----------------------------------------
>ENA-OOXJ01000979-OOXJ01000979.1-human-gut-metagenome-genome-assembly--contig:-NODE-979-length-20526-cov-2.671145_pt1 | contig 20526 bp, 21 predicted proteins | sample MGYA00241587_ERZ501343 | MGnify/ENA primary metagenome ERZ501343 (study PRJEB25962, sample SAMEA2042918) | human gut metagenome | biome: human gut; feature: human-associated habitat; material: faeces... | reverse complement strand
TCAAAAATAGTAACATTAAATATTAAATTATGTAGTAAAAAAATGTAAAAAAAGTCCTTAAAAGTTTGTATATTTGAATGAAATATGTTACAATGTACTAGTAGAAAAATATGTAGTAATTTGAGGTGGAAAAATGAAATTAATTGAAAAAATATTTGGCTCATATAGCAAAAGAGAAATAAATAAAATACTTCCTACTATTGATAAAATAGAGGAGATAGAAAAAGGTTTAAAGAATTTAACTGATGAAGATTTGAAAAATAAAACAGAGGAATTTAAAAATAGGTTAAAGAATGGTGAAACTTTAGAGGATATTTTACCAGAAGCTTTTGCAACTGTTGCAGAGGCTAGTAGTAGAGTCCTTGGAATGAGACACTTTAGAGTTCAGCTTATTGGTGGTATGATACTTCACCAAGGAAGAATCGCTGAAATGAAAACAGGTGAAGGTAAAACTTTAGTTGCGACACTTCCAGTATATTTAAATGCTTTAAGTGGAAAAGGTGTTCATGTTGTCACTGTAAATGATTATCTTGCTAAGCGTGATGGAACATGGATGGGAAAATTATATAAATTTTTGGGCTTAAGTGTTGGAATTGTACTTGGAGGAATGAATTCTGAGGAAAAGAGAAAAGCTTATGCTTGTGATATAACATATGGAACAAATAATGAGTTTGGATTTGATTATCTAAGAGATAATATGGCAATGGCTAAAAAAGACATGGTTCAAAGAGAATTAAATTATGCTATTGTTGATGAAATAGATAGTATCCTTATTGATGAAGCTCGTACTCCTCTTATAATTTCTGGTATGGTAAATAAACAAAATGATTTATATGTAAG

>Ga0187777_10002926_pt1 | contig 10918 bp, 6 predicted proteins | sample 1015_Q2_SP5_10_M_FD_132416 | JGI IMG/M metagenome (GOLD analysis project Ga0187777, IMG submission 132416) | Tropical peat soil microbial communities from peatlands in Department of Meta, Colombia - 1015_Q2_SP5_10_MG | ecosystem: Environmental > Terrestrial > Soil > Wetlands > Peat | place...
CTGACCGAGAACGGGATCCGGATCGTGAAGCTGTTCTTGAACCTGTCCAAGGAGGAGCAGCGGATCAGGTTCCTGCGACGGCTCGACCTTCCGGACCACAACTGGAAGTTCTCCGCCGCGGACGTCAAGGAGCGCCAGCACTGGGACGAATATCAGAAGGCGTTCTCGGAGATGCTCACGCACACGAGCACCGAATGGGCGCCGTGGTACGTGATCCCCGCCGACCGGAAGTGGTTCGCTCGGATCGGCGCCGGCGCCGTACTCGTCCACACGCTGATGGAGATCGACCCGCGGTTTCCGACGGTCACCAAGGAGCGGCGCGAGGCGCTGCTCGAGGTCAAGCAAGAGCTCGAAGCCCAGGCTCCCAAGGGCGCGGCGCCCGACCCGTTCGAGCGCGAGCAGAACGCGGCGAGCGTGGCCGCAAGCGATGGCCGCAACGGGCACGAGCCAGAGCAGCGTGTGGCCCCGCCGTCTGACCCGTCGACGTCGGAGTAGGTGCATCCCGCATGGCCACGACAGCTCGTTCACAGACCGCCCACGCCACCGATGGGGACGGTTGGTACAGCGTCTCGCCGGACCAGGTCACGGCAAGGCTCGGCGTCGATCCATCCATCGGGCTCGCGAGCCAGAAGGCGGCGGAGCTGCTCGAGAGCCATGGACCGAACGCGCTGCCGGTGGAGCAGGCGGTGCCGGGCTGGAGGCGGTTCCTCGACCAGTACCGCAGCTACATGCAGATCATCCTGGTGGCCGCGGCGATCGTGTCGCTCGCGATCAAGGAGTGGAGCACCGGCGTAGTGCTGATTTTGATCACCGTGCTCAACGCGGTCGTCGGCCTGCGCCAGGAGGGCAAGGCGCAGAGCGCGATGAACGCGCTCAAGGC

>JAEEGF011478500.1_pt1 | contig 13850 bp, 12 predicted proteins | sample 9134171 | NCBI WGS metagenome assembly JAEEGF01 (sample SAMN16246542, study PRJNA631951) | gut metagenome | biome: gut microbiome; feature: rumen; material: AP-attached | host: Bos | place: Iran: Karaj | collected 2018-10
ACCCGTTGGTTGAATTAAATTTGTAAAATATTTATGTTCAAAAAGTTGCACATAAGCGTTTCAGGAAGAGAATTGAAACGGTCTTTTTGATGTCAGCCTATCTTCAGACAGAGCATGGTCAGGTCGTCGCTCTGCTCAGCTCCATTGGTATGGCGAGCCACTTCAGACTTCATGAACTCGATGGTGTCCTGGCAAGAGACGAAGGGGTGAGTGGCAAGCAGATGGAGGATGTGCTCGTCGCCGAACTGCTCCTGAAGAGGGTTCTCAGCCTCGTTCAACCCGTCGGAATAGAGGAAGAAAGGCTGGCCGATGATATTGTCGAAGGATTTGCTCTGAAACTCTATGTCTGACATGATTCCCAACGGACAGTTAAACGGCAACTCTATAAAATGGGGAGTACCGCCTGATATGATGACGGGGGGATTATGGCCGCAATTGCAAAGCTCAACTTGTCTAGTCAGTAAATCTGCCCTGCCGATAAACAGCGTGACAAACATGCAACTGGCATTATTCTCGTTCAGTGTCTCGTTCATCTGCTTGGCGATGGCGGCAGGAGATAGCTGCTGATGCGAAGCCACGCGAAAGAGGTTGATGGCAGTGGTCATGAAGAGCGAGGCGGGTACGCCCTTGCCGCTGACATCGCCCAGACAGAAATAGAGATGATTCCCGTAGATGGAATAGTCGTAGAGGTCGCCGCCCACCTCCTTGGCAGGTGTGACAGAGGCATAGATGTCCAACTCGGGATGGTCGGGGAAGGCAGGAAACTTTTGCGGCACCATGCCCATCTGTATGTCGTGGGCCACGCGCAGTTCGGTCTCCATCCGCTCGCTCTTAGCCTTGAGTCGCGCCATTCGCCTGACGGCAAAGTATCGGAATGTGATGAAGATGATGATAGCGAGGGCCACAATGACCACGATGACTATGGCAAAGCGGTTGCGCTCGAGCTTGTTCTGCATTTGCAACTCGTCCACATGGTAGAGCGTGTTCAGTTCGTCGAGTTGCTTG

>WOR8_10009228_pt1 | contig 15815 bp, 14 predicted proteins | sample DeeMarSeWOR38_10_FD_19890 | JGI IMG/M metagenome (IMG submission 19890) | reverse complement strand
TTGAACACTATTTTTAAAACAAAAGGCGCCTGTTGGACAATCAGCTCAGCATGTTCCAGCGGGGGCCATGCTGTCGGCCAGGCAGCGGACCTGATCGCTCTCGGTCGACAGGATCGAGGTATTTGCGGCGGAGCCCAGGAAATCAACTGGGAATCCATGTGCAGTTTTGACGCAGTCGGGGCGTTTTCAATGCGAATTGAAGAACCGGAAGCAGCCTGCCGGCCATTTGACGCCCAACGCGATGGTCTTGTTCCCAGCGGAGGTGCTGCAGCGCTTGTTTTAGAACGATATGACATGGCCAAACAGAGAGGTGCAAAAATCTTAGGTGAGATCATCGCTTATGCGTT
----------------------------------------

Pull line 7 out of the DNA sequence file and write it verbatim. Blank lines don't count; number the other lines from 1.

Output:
>WOR8_10009228_pt1 | contig 15815 bp, 14 predicted proteins | sample DeeMarSeWOR38_10_FD_19890 | JGI IMG/M metagenome (IMG submission 19890) | reverse complement strand